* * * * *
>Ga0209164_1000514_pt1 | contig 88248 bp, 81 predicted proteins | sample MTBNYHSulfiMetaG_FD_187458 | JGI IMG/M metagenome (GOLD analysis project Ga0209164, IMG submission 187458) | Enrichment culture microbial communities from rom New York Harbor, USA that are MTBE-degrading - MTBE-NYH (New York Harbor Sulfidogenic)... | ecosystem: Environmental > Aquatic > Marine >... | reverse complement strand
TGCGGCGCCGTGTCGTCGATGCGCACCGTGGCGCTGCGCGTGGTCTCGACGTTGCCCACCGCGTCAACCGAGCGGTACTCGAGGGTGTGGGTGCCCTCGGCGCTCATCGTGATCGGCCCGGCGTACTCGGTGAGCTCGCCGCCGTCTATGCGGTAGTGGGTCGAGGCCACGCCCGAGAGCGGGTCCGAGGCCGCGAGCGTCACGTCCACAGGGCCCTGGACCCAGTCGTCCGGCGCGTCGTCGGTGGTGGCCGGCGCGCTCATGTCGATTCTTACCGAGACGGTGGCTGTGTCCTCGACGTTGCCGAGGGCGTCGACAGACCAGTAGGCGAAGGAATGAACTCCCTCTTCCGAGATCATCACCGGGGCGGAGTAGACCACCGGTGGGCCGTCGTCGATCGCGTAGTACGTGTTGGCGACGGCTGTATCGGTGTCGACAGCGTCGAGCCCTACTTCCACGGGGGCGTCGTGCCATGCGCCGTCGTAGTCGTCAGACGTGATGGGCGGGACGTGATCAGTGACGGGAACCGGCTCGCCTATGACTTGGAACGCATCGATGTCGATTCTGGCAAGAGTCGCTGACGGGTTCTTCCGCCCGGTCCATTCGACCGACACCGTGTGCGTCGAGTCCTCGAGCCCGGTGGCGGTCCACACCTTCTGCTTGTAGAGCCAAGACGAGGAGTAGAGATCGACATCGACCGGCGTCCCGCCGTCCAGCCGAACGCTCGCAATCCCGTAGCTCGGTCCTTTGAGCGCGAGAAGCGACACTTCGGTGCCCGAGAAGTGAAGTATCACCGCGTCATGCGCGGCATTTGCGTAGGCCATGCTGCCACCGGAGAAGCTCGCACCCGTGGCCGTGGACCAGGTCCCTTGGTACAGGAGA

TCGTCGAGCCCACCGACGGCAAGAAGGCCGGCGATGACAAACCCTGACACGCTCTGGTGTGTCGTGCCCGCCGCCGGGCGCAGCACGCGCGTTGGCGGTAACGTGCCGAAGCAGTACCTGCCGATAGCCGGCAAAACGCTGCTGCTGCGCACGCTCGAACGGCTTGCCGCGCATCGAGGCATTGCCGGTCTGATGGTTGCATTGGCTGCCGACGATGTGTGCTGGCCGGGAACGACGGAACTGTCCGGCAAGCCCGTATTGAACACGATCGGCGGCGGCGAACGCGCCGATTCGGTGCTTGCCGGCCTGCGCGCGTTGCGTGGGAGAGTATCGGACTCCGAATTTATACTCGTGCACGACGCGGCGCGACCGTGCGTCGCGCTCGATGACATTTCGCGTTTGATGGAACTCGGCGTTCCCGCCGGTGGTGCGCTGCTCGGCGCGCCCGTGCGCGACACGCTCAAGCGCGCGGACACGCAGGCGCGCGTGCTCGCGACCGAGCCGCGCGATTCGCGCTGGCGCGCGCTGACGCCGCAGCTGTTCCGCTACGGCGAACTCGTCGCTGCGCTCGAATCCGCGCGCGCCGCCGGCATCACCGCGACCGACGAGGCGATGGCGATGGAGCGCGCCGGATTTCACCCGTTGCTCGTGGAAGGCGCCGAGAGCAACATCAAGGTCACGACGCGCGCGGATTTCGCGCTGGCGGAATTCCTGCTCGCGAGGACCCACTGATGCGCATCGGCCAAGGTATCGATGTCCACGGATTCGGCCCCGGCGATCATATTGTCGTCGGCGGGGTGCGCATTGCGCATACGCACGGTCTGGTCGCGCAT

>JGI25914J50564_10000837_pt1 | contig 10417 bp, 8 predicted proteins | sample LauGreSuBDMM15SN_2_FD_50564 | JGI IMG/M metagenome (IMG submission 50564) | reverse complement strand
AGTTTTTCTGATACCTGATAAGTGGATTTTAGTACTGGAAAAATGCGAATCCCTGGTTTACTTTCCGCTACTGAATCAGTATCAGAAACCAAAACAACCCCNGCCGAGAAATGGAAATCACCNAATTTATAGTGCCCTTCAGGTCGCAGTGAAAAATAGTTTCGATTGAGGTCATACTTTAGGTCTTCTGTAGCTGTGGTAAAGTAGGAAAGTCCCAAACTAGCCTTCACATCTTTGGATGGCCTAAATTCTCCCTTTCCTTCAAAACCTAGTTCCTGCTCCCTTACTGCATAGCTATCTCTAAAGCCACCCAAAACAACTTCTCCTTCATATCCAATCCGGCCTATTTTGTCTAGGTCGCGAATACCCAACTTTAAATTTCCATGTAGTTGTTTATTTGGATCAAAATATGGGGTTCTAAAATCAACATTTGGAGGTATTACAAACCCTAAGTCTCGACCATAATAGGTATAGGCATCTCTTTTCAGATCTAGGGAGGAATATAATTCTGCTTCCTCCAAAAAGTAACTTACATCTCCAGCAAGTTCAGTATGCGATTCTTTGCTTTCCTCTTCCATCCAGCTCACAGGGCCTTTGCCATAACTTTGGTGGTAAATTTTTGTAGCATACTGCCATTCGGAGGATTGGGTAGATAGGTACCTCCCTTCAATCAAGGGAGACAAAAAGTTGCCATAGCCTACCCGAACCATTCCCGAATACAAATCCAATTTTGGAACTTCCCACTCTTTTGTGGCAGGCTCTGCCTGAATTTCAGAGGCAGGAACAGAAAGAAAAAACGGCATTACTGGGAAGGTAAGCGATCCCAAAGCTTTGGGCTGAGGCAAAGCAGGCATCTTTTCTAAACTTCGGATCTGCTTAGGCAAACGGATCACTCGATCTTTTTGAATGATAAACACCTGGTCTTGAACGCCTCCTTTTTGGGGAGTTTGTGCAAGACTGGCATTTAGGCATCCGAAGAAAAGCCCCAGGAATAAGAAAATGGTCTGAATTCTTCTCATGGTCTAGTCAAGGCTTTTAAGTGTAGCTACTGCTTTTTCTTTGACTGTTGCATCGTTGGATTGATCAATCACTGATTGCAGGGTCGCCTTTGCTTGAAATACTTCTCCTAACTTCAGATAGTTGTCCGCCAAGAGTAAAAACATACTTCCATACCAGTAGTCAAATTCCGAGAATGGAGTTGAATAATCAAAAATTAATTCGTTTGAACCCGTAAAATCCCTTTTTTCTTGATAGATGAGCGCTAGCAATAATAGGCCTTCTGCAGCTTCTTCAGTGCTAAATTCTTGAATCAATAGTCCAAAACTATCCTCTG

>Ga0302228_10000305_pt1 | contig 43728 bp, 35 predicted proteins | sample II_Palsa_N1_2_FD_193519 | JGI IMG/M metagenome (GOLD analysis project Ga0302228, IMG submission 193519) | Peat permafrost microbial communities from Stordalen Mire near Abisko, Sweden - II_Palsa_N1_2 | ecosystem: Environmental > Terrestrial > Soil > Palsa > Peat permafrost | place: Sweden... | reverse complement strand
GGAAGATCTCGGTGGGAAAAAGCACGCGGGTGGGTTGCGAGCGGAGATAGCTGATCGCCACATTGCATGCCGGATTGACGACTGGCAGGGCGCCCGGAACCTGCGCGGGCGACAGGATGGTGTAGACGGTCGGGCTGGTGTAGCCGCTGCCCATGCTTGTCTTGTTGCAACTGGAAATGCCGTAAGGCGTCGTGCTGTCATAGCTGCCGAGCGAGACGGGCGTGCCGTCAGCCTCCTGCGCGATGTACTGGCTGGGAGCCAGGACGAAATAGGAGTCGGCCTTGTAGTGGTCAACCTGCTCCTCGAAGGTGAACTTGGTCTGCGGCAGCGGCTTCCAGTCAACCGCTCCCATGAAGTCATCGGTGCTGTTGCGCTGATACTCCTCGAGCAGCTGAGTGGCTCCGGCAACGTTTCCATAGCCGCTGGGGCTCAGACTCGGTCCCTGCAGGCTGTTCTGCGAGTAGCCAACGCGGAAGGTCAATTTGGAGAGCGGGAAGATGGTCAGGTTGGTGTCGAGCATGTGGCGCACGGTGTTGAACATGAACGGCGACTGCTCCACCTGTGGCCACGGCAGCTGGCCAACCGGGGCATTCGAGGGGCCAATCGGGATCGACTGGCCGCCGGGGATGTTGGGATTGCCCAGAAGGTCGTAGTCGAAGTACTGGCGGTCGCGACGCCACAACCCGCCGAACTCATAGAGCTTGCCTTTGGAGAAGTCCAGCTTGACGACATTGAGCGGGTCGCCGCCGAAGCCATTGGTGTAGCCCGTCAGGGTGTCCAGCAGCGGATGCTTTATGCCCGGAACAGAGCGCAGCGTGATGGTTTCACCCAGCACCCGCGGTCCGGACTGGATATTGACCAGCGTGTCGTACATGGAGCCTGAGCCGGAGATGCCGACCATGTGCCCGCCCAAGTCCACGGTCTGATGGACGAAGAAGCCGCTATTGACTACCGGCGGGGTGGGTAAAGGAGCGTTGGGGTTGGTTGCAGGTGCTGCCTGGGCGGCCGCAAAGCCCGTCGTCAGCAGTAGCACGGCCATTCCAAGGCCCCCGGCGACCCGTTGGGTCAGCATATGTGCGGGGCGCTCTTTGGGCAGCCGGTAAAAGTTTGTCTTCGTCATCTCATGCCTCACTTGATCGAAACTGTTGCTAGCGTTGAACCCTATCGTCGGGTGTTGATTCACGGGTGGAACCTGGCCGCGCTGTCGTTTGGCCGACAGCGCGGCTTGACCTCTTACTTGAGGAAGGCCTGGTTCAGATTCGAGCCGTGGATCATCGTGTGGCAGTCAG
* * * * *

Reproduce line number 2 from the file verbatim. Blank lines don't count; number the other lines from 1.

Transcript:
TGCGGCGCCGTGTCGTCGATGCGCACCGTGGCGCTGCGCGTGGTCTCGACGTTGCCCACCGCGTCAACCGAGCGGTACTCGAGGGTGTGGGTGCCCTCGGCGCTCATCGTGATCGGCCCGGCGTACTCGGTGAGCTCGCCGCCGTCTATGCGGTAGTGGGTCGAGGCCACGCCCGAGAGCGGGTCCGAGGCCGCGAGCGTCACGTCCACAGGGCCCTGGACCCAGTCGTCCGGCGCGTCGTCGGTGGTGGCCGGCGCGCTCATGTCGATTCTTACCGAGACGGTGGCTGTGTCCTCGACGTTGCCGAGGGCGTCGACAGACCAGTAGGCGAAGGAATGAACTCCCTCTTCCGAGATCATCACCGGGGCGGAGTAGACCACCGGTGGGCCGTCGTCGATCGCGTAGTACGTGTTGGCGACGGCTGTATCGGTGTCGACAGCGTCGAGCCCTACTTCCACGGGGGCGTCGTGCCATGCGCCGTCGTAGTCGTCAGACGTGATGGGCGGGACGTGATCAGTGACGGGAACCGGCTCGCCTATGACTTGGAACGCATCGATGTCGATTCTGGCAAGAGTCGCTGACGGGTTCTTCCGCCCGGTCCATTCGACCGACACCGTGTGCGTCGAGTCCTCGAGCCCGGTGGCGGTCCACACCTTCTGCTTGTAGAGCCAAGACGAGGAGTAGAGATCGACATCGACCGGCGTCCCGCCGTCCAGCCGAACGCTCGCAATCCCGTAGCTCGGTCCTTTGAGCGCGAGAAGCGACACTTCGGTGCCCGAGAAGTGAAGTATCACCGCGTCATGCGCGGCATTTGCGTAGGCCATGCTGCCACCGGAGAAGCTCGCACCCGTGGCCGTGGACCAGGTCCCTTGGTACAGGAGA